The default style of indian reporting is criticism. Dont know why they dont stick to factual and well researched information.

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Re: Indian Space Program Discussion

Postby Bade » 01 Dec 2012 18:12

Looking up to ISRO for military hardware and operational needs is like waiting for NASA to help out the military infra. It ain't gonna happen.

People who are willing to work on military bread and butter solutions are not the types who are willing to take huge pay cuts to work for ISRO or NASA type orgs on cutting edge stuff. What India lacks are Lockheed type military projects heavy companies, who feed on the trained but unhappy low paid ISRO engineers and scientists, who are willing to work on less challenging intellectually and in a less free environment for a larger pay.

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Re: Indian Space Program Discussion

Postby SaiK » 01 Dec 2012 19:29

Is satellite docking a difficult technology to master? if we can, then we can
1. extend the life of existing satellites, by perhaps dispatching smaller payload from modified missile systems to orbit -> dock... package should be able to dock, reprogram, or add battery or memory/processor/any LRU.
2. multiple launches is possible and any satellite can gain weight, features and functions added up.

now these may not be cost effective, but may be so depending on mission objectives.

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Re: Indian Space Program Discussion

Postby member_23694 » 01 Dec 2012 22:00

kit wrote:The default style of indian reporting is criticism. Dont know why they dont stick to factual and well researched information.


Fact of the matter is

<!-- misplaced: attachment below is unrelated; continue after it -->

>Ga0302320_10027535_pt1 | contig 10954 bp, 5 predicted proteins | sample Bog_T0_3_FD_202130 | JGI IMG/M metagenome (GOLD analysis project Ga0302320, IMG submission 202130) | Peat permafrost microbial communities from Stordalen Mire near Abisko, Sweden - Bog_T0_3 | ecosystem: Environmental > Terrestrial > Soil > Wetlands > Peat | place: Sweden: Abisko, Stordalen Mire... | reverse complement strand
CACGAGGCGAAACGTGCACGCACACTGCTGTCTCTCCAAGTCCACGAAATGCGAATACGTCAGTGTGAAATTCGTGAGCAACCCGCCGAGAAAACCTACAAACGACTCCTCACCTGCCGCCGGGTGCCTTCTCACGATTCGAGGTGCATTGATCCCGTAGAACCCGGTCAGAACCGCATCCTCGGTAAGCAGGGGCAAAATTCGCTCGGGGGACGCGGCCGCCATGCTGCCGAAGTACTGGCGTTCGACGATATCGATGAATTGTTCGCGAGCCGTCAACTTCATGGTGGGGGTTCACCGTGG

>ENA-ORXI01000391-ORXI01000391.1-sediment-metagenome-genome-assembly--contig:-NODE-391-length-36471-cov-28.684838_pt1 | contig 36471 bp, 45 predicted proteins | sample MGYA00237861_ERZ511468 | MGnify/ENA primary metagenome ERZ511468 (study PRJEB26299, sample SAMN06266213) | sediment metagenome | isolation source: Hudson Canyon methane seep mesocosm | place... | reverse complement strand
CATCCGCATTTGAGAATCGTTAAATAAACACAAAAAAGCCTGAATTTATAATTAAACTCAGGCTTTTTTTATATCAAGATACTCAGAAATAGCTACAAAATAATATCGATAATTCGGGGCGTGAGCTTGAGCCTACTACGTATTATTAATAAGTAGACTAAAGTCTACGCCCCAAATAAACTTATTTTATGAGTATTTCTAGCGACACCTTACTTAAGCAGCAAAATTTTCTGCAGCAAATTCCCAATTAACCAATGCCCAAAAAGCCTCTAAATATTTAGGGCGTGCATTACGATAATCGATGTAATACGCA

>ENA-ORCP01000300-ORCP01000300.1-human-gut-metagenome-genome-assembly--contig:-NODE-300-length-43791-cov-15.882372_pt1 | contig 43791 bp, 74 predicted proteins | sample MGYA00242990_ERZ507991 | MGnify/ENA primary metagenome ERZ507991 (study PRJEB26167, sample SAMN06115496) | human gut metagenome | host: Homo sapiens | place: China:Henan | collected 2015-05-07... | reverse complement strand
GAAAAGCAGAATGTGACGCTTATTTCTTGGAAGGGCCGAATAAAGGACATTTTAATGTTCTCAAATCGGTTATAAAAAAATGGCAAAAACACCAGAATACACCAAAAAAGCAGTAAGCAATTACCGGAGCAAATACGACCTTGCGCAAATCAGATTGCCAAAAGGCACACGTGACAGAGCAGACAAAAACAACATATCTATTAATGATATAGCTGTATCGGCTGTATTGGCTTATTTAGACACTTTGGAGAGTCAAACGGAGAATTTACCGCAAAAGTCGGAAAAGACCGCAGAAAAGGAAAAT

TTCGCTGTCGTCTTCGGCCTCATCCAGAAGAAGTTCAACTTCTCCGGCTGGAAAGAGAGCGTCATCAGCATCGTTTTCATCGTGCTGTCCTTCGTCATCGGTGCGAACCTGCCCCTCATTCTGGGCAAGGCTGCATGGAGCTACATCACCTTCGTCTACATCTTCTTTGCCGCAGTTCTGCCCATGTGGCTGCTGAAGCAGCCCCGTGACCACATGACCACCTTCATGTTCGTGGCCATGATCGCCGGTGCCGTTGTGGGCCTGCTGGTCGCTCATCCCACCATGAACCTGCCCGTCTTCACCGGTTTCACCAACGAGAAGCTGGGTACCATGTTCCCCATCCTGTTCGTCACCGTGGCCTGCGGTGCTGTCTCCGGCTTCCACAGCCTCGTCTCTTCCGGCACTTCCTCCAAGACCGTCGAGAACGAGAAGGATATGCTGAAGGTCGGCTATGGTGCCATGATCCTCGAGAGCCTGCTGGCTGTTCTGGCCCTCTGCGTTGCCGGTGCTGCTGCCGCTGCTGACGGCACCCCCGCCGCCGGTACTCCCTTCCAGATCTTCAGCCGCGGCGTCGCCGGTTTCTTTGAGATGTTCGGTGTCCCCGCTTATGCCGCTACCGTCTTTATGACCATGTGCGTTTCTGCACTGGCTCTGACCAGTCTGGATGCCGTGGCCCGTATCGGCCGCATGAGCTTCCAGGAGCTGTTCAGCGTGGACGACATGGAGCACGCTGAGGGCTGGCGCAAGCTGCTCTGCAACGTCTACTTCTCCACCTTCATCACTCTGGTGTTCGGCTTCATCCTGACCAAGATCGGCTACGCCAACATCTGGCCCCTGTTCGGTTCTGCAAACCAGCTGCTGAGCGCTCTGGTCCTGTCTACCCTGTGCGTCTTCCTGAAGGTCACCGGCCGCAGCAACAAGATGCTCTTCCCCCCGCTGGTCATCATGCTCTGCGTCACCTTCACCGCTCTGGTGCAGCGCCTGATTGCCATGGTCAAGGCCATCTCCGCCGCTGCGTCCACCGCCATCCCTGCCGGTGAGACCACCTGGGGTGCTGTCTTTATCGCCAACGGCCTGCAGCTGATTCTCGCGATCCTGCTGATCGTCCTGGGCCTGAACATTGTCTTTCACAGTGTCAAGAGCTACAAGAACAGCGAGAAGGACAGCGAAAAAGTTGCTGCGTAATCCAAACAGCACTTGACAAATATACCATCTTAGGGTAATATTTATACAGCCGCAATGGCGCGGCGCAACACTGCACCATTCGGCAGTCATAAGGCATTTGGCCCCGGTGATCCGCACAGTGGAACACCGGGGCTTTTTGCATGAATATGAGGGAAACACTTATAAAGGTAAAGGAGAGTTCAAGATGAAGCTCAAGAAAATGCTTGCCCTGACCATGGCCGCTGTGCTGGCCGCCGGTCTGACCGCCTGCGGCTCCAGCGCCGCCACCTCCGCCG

1. ISRO is very good in launching rockets with 1.5 tonne to 1.8 tonne capacity to LEO / SSO
2. ISRO is alright in making satellites upto 3 tonne capacity for communication and also for remote sensing

3. ISRO does not seem to have advanced tech to make efficient rocket system. Its rocket engine's needs to be more efficient
4. To make to the next level of space exploration it needs cryo / semi-cryo engine. This is more critical since India does not have the luxury to buy engines from Russia / any country at least overtly
5. ISRO is better for the time being compared to countries like Brazil / S. Korea in space tech (this is great), but far , far behind China and ESA and i am not counting the Russian / USA

These are facts from open source and does not require much research and we have to live with it and with the huge delays that nowerdays seems to be happening with all there missions i am not sure were it is heading [ 2011 - 3 launches , 2012 - 2 launches only ].
And honestly I don;t understand why we count a .75kg or a 1 kg satellite as part of a space mission , are they really so important[ i am not aware of this thing at least , please correct me]

PS : People with much more knowledge in this regard at least please don;t suggest that space exploration tech are too complex and needs time to develop. If that is the case [ and i agree with it ] then my request to the scientists would be to at please stop announcing unrealistic timelines and create expectations only to later disappoint and focus more on the task at hand

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Re: Indian Space Program Discussion

Postby Bade » 02 Dec 2012 02:40

Regarding deadlines, even accomplished nations like USA have missed deadlines by a large margin. The satellite programs are more complex in their case and run multi billion dollar budgets, with number of payloads in each mission on a single platform approaching double digits at times.

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Re: Indian Space Program Discussion

Postby SaiK » 02 Dec 2012 04:20

The good thing about USA is process corrections. There is absolutely nothing wrong in learning that.

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Re: Indian Space Program Discussion

Postby kit » 03 Dec 2012 07:29

A disruptive technology developed will change space travel and rocketry as we know